Reasonable Doubt And The Optimal Magnitude Of Fines: Should The Penalty Fit The Crime
Models of the enforcement-compliance relationship have assumed that both the probability and magnitude of fines are independent choice variables of policy makers. These models indicate that it may be optimal to monitor with low frequency but to inflict uniformly maximal penalties for all infractions detected. This article shows that if the judicial system is built on the "reasonable doubt test," then the penalty and the probability of conviction are not independent. In particular, as the penalty increases, the probability of conviction falls. As a result, uniformly maximal penalties may actually encourage crime rather than deter it. This article shows that optimal fines should rise with the severity of the infraction, that is, the penalty should "fit the crime."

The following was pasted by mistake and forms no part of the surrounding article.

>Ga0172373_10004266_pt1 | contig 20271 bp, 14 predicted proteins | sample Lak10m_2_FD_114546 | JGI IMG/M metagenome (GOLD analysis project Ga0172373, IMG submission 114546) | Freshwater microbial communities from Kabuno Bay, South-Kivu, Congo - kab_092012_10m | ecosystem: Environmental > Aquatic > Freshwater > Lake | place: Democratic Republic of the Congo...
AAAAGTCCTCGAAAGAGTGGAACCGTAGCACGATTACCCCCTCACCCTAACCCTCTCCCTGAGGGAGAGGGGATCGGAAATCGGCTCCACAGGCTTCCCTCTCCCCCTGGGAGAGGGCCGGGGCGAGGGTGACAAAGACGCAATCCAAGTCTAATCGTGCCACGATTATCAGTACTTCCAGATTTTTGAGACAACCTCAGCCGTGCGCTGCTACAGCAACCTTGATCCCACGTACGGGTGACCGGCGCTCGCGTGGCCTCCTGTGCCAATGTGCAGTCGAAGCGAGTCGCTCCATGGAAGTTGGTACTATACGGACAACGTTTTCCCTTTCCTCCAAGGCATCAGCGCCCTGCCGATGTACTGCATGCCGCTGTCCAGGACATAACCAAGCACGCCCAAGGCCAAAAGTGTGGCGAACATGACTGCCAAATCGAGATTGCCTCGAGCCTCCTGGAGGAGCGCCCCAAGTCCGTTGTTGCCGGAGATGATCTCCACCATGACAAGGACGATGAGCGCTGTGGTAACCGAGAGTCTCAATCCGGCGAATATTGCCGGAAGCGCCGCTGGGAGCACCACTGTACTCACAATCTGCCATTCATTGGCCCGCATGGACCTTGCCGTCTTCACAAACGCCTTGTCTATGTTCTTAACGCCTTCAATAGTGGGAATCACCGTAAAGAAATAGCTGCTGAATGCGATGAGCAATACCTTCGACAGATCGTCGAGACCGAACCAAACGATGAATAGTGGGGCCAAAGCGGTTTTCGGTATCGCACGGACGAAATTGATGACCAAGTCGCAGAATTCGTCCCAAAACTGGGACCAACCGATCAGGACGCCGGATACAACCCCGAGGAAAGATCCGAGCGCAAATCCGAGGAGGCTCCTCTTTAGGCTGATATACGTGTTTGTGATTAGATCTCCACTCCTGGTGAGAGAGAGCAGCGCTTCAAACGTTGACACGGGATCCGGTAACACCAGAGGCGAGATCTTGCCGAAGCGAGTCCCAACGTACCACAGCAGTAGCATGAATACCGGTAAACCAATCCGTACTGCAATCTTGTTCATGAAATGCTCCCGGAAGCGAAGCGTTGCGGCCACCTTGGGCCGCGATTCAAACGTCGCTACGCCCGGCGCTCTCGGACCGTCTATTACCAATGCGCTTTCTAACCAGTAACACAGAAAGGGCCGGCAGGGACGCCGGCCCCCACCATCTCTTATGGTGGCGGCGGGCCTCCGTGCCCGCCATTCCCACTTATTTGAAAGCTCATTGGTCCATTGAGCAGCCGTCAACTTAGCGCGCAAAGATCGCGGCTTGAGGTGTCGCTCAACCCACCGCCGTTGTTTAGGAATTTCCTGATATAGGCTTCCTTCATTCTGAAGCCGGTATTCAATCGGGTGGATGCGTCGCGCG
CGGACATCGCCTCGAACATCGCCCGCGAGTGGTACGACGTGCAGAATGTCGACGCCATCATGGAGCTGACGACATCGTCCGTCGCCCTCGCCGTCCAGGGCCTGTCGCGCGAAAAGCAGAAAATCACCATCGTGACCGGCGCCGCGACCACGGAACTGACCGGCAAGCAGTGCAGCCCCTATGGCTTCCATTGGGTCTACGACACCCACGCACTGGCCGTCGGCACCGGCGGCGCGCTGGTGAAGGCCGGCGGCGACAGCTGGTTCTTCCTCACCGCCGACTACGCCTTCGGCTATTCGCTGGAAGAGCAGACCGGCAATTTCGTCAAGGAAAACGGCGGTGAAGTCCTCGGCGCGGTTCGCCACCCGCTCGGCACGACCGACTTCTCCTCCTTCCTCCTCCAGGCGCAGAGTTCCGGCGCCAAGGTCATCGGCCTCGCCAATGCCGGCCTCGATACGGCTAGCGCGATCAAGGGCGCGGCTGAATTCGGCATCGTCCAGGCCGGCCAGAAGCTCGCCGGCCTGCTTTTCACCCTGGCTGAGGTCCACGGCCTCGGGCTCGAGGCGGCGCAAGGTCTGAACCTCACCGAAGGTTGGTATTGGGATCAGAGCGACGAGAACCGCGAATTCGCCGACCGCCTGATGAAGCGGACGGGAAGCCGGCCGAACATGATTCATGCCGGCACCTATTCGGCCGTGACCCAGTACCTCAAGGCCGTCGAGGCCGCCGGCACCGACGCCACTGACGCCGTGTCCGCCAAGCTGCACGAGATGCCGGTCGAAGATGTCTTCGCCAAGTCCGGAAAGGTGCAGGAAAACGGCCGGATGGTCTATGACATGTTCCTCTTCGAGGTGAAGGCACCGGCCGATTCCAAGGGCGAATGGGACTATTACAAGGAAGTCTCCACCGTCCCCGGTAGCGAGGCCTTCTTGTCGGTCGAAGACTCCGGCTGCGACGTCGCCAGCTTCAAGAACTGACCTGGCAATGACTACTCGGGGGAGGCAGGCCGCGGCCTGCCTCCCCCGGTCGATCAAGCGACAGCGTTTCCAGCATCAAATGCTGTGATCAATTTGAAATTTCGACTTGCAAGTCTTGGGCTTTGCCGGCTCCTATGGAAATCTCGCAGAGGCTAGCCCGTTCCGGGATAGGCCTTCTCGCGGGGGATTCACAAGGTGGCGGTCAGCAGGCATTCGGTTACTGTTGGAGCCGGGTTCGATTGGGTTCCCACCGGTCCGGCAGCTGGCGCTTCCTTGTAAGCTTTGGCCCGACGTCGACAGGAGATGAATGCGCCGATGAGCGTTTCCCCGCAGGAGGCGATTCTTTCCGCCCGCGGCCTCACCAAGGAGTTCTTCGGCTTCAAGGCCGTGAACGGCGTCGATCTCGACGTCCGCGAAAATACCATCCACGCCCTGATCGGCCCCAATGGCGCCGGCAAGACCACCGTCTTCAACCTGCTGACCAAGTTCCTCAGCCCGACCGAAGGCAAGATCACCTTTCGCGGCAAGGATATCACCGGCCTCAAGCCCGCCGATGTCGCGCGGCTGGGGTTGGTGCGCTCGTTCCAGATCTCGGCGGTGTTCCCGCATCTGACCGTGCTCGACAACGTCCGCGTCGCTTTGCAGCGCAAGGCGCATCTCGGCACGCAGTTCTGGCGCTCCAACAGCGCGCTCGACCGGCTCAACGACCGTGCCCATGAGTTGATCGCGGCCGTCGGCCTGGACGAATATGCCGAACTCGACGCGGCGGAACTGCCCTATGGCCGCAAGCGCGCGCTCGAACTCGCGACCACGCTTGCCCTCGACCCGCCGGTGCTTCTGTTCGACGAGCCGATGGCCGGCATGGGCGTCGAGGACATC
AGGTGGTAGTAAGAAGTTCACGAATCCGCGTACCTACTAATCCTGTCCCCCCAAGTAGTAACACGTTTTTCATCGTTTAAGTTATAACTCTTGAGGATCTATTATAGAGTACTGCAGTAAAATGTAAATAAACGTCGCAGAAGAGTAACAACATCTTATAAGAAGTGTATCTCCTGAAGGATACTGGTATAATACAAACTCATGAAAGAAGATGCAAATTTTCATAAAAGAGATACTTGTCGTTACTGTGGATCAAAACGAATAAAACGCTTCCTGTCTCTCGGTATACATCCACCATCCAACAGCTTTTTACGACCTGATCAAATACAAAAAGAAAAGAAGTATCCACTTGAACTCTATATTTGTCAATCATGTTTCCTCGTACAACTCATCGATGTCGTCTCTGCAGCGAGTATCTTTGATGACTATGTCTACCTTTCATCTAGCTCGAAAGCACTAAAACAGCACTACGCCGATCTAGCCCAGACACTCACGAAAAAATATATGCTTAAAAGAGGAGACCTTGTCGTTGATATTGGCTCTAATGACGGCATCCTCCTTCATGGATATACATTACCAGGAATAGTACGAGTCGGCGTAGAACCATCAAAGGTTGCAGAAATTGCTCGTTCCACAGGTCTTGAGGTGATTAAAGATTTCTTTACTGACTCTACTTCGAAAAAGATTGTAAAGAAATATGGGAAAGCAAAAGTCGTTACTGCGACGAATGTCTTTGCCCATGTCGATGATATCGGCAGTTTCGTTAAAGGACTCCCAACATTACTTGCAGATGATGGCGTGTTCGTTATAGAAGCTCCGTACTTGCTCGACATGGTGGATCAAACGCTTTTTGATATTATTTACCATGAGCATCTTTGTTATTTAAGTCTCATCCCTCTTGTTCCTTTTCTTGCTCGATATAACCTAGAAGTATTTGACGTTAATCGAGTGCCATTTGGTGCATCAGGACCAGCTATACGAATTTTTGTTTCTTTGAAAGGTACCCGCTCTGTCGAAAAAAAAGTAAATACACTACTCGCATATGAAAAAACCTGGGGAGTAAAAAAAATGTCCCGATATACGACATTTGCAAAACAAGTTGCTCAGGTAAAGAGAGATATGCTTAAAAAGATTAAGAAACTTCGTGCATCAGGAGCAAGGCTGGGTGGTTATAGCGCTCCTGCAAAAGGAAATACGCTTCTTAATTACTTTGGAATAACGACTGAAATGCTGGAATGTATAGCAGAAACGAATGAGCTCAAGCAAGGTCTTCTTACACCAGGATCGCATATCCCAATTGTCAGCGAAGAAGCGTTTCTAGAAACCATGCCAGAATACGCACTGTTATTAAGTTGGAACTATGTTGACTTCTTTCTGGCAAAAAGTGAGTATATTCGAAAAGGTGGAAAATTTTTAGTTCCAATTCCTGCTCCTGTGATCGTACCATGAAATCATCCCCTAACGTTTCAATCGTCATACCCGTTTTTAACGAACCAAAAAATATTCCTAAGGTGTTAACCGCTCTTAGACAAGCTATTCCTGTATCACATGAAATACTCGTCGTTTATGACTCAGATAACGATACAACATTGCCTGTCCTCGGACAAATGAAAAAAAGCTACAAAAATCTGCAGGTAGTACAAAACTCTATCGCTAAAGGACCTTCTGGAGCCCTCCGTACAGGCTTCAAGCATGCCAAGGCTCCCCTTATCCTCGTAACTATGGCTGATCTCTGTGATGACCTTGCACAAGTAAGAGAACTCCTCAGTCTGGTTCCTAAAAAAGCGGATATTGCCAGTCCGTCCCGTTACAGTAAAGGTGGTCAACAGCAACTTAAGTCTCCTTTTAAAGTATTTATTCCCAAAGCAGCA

(This abstract was borrowed from another version of this item.)
To our knowledge, this item is not available for
download. To find whether it is available, there are three
1. Check below under "Related research" whether another version of this item is available online.
2. Check on the provider's web page whether it is in fact available.
3. Perform a search for a similarly titled item that would be available.
|Date of creation:||1989|
|Contact details of provider:|| Postal: UNIVERSITY OF WISCONSIN MADISON, SOCIAL SYSTEMS RESEARCH INSTITUTE(S.S.R.I.), MADISON WISCONSIN 53706 U.S.A.|
When requesting a correction, please mention this item's handle: RePEc:att:wimass:8908. See general information about how to correct material in RePEc.
For technical questions regarding this item, or to correct its authors, title, abstract, bibliographic or download information, contact: (Ailsenne Sumwalt)
If references are entirely missing, you can add them using this form.